Steps to Learning a Folk Song

back to folk songs

Take Me Out to the Ball Game

Completed Rhythmic Dictation

Take Me Out to the Ball Game3

Writing the rhythms to Take Me Out to the Ball Game

Students really love this activity which takes 15 – 20 minutes.

  1. Sing the song
    • sing the song and talk about the meaning and/or historical context
  2. Map out the rhythm (rhythmic dictation)
    • measure by measure: decipher the rhythm to the song using the Music Mind Games® Blue Jello Puzzle™ or Real Rhythm Cards™
    • write the rhythm of the song over the song lyrics in Kodaly stick notation
  3. Map out the solfege syllables (melodic dictation)
    • listen to a few notes at a time of the melody played on the piano (no peeking)
    • write the notes in solfa syllables by the rhythms
    • play the song on the piano from beginning to end while singing the syllables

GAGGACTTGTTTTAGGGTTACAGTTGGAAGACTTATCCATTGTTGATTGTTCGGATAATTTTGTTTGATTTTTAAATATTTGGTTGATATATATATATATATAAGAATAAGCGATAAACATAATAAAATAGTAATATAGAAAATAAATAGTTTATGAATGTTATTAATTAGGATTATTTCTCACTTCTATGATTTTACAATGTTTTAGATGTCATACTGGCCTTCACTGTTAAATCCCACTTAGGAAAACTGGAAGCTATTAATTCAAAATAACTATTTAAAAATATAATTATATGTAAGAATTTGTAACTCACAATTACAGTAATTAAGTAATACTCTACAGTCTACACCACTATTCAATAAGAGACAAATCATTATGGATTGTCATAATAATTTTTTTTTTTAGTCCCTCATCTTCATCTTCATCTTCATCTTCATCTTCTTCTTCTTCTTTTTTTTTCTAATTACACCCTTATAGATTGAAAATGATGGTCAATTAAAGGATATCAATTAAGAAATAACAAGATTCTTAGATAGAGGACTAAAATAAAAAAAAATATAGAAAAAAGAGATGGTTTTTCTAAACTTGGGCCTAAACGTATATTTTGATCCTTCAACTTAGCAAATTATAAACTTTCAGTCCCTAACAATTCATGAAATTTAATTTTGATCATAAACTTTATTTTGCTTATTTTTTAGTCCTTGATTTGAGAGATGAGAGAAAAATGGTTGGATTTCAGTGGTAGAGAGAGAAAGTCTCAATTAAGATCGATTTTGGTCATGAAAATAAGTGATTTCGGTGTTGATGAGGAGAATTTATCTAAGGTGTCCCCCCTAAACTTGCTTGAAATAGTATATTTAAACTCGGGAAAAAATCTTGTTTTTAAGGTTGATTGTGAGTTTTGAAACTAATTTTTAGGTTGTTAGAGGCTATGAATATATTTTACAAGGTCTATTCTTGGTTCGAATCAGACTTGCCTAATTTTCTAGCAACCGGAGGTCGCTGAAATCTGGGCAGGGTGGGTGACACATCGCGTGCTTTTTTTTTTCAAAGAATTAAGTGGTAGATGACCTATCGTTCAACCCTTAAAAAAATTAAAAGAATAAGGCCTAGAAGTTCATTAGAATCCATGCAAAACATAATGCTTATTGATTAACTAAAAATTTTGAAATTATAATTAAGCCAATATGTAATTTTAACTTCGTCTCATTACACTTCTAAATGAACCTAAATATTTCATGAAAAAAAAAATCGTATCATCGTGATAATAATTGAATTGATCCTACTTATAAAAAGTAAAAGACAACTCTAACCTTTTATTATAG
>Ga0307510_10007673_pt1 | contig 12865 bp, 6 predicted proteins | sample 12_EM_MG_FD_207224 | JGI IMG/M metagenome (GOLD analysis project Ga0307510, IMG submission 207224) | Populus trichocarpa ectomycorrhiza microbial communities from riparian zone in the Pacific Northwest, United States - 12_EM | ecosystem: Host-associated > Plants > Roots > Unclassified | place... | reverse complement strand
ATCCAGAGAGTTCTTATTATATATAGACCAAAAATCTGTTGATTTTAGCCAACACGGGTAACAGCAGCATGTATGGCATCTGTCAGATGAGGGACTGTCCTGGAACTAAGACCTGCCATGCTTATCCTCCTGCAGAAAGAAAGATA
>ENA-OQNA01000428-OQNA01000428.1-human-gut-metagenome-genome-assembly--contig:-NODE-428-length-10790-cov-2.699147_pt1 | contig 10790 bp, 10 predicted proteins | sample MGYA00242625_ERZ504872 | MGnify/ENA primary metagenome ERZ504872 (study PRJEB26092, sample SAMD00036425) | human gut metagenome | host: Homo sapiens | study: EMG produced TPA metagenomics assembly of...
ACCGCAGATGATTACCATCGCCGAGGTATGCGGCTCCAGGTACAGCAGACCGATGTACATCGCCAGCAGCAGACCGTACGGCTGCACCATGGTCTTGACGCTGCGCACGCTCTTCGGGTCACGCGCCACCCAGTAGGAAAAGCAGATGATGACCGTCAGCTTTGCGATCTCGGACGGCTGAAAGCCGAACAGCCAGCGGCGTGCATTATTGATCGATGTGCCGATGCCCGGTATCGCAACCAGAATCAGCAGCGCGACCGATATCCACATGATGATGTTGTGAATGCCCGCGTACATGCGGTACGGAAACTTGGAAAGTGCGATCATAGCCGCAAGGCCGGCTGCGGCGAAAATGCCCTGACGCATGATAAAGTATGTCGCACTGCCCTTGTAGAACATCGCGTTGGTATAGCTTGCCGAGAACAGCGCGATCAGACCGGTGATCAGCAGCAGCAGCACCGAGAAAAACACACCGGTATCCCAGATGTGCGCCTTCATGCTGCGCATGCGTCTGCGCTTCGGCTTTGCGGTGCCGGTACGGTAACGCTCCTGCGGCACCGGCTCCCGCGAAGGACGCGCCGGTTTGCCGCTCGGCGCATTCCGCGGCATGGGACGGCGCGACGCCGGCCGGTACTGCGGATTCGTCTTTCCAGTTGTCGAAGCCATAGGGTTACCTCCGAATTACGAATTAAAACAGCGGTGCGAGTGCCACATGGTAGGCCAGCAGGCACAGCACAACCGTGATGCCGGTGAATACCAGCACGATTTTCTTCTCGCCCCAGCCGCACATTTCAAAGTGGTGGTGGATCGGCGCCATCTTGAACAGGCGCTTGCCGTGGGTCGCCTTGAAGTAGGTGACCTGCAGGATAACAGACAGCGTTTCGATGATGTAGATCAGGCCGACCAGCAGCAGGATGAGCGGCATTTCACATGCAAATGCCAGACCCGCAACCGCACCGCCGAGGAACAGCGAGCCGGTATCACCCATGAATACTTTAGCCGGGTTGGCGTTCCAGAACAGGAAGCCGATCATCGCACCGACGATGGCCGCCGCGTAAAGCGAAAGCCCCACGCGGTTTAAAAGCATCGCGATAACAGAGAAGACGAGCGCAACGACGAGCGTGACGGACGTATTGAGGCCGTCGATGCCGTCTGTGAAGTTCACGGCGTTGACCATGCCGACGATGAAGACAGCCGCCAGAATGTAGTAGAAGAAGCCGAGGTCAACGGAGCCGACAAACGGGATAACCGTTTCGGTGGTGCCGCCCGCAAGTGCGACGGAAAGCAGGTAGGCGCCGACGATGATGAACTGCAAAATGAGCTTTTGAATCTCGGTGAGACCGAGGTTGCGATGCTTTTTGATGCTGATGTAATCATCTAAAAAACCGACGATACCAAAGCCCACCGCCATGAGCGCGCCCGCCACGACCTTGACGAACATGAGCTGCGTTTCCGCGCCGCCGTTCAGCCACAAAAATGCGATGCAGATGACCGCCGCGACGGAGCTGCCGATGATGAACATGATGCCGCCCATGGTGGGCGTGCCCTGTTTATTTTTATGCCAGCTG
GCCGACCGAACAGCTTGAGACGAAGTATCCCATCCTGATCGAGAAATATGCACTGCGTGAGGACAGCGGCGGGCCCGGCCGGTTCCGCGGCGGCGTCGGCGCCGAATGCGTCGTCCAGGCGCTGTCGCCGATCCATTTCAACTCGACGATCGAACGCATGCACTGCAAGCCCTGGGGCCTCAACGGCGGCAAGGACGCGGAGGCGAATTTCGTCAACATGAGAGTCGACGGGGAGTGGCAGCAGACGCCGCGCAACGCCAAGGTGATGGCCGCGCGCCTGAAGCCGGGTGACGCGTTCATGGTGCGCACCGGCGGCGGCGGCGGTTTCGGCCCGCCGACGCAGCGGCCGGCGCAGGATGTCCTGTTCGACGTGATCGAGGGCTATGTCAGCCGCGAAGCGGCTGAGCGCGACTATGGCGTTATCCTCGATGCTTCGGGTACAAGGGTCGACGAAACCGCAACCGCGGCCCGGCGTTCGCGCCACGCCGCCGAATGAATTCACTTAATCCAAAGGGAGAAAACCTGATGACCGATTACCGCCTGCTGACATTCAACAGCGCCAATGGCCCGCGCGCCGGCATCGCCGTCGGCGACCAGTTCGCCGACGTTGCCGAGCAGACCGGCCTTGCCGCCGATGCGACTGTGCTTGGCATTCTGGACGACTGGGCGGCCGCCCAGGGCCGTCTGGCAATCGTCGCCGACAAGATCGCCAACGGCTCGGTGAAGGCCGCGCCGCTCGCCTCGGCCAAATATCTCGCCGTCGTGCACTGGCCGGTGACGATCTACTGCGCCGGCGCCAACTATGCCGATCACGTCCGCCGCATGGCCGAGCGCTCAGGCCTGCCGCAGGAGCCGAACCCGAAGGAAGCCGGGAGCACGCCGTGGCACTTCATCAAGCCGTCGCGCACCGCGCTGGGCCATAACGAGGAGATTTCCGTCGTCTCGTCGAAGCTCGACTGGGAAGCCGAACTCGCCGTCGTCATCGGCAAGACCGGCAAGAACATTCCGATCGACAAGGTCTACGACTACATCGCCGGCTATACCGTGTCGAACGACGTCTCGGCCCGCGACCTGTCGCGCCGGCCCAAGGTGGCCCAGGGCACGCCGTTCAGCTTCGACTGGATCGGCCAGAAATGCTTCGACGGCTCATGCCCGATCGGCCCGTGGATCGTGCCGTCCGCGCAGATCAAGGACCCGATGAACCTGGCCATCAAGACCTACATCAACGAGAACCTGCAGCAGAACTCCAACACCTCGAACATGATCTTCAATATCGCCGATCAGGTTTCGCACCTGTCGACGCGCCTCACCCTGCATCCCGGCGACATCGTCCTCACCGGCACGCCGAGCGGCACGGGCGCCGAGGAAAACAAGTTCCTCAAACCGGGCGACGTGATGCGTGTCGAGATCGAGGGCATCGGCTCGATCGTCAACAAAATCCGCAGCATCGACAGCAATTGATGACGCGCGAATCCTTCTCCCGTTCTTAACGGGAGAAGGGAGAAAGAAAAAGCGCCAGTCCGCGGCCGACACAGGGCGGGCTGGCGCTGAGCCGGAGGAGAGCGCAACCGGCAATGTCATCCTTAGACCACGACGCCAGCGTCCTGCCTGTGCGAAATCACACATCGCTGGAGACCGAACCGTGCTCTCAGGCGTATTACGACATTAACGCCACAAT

• play the song on the piano while singing the words to the song

Benefits of Learning Folk Songs by Ear

  • develop in tune singing
  • recognize common musical patterns
  • understand and internalize complex rhythmic patterns
  • favorite songs can be elaborated upon as the student progresses (adding verses, harmony, etc)
  • students are motivated to play the songs because they are real songs!
Folk tunes are a great tool for teaching musical concepts. For instance, in the song, “For He’s a Jolly Good Fellow” there is a slowing down, followed by a long pause, and then a return to the original speed. The musical concepts are called ritardando, fermata, and a tempo.
For He's a Jolly Good Fellow notated by a 7 year old student.

For He’s a Jolly Good Fellow notated by a 9 year old student.